NEW YORK (1010 WINS) -- Harvard and MIT researchers are designing a face mask that would detect the coronavirus.
“As we open up our transit system, you could envision it being used in airports as we go through security, as we wait to get on a plane,” MIT researcher Jim Collins told Business Insider.
“You or I could use it on the way to and from work. Hospitals could use it for patients as they come in or wait in the waiting room as a pre-screen of who’s infected,” he adds.
Collins and his colleagues are adjusting the sensors they worked on in 2014 to detect the Ebola virus, according to the report.
The mask would begin to glow when an infected person breathes, coughs, or sneezes into it.
A sensor designed to identify the virus would give off a fluorescent signal within one to three hours.
The signal which isn’t visible to the naked eye uses a device called a flourimeter that can measure the light.
Officials could use handheld fluorimeters to scan people’s masks outside of the lab, which Collins said "cost about a dollar."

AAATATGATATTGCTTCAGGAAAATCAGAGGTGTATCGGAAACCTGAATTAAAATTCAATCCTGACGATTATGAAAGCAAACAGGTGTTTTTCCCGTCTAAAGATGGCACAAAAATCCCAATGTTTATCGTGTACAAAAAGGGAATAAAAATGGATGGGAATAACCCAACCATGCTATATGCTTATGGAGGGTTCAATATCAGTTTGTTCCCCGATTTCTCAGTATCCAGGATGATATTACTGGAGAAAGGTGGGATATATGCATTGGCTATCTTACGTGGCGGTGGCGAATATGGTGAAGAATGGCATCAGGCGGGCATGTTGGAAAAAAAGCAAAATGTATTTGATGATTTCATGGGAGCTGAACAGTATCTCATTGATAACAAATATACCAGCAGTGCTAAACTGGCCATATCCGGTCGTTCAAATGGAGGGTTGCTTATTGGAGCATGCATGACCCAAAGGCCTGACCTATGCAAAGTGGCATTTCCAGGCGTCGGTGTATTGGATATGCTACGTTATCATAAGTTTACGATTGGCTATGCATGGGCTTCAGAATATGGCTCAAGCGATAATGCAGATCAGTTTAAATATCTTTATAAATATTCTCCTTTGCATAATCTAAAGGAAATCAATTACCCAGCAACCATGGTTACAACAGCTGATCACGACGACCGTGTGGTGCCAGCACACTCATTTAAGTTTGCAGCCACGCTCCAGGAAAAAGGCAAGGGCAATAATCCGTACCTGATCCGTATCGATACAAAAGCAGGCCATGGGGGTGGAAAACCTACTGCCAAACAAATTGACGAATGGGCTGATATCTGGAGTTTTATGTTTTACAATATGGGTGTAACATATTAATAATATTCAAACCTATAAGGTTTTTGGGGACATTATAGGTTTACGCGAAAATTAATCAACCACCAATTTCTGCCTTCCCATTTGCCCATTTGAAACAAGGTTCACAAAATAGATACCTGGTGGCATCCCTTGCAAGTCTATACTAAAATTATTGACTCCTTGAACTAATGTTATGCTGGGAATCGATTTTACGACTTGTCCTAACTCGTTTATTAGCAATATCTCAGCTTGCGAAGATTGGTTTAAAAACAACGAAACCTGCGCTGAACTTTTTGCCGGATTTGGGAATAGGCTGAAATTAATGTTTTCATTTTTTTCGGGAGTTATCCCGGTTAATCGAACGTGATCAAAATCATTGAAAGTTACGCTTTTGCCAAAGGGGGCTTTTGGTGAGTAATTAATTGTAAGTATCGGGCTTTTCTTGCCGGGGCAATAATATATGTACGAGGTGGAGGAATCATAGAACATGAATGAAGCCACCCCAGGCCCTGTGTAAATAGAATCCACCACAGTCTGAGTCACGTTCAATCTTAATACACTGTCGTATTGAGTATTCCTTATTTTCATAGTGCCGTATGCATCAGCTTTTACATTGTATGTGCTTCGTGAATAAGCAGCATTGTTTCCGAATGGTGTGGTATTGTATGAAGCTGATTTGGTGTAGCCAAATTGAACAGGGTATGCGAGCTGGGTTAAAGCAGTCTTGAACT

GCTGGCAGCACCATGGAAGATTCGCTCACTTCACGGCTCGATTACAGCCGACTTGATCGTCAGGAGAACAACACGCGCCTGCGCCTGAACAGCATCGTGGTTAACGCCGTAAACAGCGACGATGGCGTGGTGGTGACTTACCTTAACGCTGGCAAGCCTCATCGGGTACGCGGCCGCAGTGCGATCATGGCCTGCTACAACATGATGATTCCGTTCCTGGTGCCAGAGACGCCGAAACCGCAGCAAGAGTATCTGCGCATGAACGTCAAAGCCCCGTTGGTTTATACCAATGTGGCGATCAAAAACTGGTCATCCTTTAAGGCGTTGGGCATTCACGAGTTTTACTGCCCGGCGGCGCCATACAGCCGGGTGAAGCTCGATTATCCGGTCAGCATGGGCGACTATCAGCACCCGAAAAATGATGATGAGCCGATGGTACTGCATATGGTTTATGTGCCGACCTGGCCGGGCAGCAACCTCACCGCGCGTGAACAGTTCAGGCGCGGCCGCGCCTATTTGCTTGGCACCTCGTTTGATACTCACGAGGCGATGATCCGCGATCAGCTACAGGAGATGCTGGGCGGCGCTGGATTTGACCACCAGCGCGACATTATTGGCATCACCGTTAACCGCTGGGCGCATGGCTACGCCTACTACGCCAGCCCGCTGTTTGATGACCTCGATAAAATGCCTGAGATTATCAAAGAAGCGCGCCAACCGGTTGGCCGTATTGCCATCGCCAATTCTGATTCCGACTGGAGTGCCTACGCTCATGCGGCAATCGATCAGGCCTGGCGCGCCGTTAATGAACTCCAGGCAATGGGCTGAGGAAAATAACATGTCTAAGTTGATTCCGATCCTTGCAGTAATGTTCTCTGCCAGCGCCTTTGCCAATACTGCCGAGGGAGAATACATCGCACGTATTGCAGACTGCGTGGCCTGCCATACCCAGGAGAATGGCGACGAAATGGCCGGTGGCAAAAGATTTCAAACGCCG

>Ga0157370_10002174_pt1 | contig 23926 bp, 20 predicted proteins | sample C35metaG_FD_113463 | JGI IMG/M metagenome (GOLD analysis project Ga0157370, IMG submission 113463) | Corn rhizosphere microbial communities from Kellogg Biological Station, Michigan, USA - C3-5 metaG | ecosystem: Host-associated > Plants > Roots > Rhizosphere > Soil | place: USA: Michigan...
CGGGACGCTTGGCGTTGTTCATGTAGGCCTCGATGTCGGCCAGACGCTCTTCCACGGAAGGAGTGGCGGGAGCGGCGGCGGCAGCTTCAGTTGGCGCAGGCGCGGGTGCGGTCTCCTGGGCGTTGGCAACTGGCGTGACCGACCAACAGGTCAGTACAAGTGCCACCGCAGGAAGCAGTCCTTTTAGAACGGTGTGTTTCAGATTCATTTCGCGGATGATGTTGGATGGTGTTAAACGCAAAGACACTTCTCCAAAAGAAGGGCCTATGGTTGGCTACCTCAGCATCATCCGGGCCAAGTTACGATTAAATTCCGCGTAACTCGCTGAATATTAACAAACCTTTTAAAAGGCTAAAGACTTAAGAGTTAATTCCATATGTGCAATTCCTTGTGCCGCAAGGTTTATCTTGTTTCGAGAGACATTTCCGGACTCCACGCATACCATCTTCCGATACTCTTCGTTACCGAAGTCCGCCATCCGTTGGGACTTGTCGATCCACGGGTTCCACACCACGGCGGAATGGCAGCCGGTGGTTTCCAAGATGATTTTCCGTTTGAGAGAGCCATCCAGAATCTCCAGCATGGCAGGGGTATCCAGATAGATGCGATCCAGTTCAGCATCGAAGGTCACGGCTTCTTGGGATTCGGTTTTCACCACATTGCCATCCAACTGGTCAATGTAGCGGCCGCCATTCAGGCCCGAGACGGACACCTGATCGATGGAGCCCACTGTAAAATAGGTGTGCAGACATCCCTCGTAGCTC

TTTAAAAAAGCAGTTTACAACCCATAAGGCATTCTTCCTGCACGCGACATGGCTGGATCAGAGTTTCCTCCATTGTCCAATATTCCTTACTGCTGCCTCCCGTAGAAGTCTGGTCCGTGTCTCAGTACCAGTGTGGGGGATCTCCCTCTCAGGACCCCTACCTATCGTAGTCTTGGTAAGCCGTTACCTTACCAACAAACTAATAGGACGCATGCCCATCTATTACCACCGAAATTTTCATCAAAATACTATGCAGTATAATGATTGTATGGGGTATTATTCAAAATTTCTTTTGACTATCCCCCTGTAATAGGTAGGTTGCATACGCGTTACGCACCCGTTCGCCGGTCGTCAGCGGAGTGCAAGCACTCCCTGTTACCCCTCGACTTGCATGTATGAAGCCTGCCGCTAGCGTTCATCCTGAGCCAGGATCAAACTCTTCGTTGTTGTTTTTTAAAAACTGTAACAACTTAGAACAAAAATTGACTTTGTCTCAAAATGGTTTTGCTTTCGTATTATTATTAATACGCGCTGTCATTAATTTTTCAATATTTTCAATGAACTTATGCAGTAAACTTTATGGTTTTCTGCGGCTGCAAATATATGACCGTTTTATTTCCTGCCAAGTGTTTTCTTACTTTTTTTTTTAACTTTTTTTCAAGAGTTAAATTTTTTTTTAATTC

Results have been promising, but Collins said their project is still in the "very early stages."
They are debating whether to insert the sensors on the mask's inside or develop a piece that can be attached to any over-the-counter mask.
“Once we’re in that stage, then it would be a matter setting up trials with individuals expected to be infected to see if it would work in a real-world setting,” he told Business Insider, adding that by 2018, the lab’s sensors could detect viruses that cause SARS, measles, influenza, hepatitis C, West Nile, among other illnesses.
Researchers hope that by the end of summer manufacturing of the masks for public distribution can begin.
"Right now we’re time-constrained and talent-constrained in that we’ve got a relatively small team,” Collins said. “We’re limited in how many we can have in the lab working, and they’re all working as hard as they can."